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7 Ways In Which Disney Showed Us Their Gross Body Shaming Tendencies

As children (and even as adults) there is nothing we loved better than the Disney movies, which had the best animation, the best stories and adventures, and of course, the most ethereal, gorgeous looking princesses. Even though the first two things have remained consistently awe-inspiring, the third aspect- the way the princesses look- has become a topic of intense debate after children who grew up with Disney realized that they promote nothing but body-shaming.

Disney, despite being one of the most popular franchises of all time, globally, is not really a role model when it comes to promoting the right things. Perhaps body-shaming was excusable in 1950 when people were much less sensitive regarding other people’s feelings, but fat-shaming and body shaming have become issues very, very relevant in today’s world.

Suggested read: 10 awful love lessons Disney movies teach you

One might argue that there are a lot of films and other media which promotes rampant body shaming which is why there is no need to especially mention Disney and their movies. However, the problem lies in the fact that Disney movies are a favorite with children, and whatever children love, they try to imitate, imbibe and follow. If Disney movies are responsible for promoting body-shaming content, then it is not only regressive for the society at large, but also negatively influences the young and impressionable minds of the young. Here are the many ways in which Disney promotes gross body shaming, where I will explain not only how Disney promotes one of the unhealthiest social trends in modern times, but also try to explain the tenets and adverse effects of body shaming in general.

1. Villains are mostly overweight

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Image source: Tumblr

One of the most striking features about some of the most noted and popular Disney movies is that the villains or the “bad-guys” in movies like The Little Mermaid or Robin Hood and even Alice in Wonderland all have one common feature- obesity. They are all overweight, with double chins and over-exaggerated curves. The problem with such representation lies in the fact that the moment I mention these words, they tend to make you feel uncomfortable and the image that comes into your mind is that of “ugliness”. This is because such representation, exposed to us right from childhood, have taught us to see fat and obesity and anything that is essentially not a size zero figure as an unpleasant element, which is far from the truth.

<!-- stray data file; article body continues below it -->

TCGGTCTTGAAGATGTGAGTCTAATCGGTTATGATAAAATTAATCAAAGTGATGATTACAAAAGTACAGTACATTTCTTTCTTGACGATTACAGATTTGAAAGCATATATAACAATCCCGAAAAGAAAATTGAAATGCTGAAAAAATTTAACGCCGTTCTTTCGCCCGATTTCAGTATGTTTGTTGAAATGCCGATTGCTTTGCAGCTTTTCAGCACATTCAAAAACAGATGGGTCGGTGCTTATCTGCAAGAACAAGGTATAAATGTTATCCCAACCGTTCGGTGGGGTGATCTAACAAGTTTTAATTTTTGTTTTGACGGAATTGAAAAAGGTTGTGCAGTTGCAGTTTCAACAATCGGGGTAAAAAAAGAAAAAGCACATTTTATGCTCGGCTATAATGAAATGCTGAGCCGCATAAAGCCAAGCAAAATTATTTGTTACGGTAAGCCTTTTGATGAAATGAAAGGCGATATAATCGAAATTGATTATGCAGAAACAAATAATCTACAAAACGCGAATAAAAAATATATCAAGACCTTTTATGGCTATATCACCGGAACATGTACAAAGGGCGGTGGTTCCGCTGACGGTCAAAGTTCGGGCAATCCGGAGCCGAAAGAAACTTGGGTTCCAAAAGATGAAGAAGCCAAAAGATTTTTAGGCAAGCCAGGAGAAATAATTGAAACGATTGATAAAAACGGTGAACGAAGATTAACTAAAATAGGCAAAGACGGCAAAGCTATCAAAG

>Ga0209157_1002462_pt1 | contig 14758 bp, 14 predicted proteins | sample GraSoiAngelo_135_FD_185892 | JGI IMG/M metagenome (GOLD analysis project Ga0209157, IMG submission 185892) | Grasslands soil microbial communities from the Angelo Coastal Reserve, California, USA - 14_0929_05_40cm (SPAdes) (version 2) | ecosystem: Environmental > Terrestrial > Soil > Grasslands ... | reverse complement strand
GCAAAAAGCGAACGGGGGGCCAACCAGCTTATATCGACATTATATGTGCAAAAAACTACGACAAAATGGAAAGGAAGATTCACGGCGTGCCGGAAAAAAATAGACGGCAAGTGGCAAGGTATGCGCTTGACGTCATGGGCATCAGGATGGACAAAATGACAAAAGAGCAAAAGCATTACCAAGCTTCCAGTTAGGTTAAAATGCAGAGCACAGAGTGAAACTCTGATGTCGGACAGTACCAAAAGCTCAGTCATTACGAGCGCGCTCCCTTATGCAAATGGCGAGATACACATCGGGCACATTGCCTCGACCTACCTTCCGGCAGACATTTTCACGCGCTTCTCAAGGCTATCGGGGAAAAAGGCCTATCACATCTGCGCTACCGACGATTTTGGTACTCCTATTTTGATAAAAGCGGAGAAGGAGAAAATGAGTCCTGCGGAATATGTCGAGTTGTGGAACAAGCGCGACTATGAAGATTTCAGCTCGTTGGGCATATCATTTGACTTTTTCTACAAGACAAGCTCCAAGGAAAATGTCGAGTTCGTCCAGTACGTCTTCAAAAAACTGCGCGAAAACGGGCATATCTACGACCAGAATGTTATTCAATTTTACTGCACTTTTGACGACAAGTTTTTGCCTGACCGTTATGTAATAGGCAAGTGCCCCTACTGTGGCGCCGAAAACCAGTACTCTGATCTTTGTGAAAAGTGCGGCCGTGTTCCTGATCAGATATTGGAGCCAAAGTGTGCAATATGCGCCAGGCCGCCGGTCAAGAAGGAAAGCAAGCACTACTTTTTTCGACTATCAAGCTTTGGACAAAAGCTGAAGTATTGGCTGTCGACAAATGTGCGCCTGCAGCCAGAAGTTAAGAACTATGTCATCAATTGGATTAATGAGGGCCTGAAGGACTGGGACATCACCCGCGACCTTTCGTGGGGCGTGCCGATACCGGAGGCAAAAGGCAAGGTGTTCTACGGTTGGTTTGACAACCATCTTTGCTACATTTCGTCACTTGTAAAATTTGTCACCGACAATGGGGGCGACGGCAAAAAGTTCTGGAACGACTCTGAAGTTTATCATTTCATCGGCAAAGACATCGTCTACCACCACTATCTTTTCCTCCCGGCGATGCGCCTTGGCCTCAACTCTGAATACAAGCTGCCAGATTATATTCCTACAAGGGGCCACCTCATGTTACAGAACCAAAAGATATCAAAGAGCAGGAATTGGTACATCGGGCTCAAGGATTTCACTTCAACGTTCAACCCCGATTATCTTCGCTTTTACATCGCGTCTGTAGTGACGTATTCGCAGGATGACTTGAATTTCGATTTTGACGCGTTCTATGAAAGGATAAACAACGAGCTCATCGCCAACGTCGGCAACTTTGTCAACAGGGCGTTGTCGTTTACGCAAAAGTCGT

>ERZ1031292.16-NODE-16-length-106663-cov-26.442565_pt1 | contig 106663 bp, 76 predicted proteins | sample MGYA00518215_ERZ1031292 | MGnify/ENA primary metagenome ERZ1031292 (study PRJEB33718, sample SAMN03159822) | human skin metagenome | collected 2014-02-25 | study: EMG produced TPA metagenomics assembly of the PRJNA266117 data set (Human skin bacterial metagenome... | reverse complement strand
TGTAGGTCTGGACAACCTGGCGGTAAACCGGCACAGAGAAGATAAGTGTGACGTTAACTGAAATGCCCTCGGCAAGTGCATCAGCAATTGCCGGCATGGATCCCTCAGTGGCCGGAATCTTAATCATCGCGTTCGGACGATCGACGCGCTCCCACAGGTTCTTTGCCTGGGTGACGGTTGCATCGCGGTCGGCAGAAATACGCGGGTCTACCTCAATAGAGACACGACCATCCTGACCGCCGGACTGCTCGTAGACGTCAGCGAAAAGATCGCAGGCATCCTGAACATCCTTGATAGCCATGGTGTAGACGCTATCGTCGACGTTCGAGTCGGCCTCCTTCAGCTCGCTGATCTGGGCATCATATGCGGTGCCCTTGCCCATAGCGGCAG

Even though some of the villains in Disney movies are thin and skinny, like Maleficent or the evil queen in Snow White and the Seven Dwarfs, it is made clear that they hold some important position of power, and that they carry themselves with dignity, which is not represented in characters who are overweight. They are mocked and ridiculed and the difference in size between the villain and the protagonist makes one wonder at the motives Disney is trying to promote.

2. Unrealistic representation of the female body

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Image source: Tumblr

This is perhaps one of the most evident instances of body shaming by Disney in almost all its movies and representations. Disney has created some super popular movies, some of them being Frozen, Pocahontas, Aladdin, Sleeping Beauty, The Little Mermaid, and many more. Even though they deal with a lot of different adventures and stories, there is one thing that has always bothered me about the way the princesses, and even the princesses tend to look, in animation.

Amongst other things, what characterizes Disney princesses are- minuscule waists, larger than normal eyes, high and long cheekbones, wrists which are non-existent and everything which a human being is not. Even though you might say that it is animation, and things that are larger than life are permissible in such mediums, it is also important to understand that figures like this influence kids and impressionable children to believe that they are inadequate when they see that they look nothing like their princesses. Indirectly, the message says- “Your eyes are not big enough, your waist can never be thin enough, your hair can never be perfect enough” and the like, an idea which is the point where all body shaming arguments originate from.

3. Recurrent themes of “ugliness”

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Image source: perezhilton

Even though Disney movies have been moralistic right from the start, and pretty much all their movies have been about the prevalence of good over evil in the end no matter how hard the struggle is, there is another dichotomy that is established- that between the ugly and the beautiful. There are constant references to ugliness and what ugly people look like. Whether it is in Cinderella or in Beauty and the Beast or The Princess and the Frog, there is a particular body type with particular facial features which tell viewers that this character is ugly, etc. Not only is it judgmental on the part of the makers, but it also puts parents and children in a strange place, because if you notice, it is always the “ugly” people who look most human-like, in contrast with the non-human looking princesses who always prevail over the “uglies.”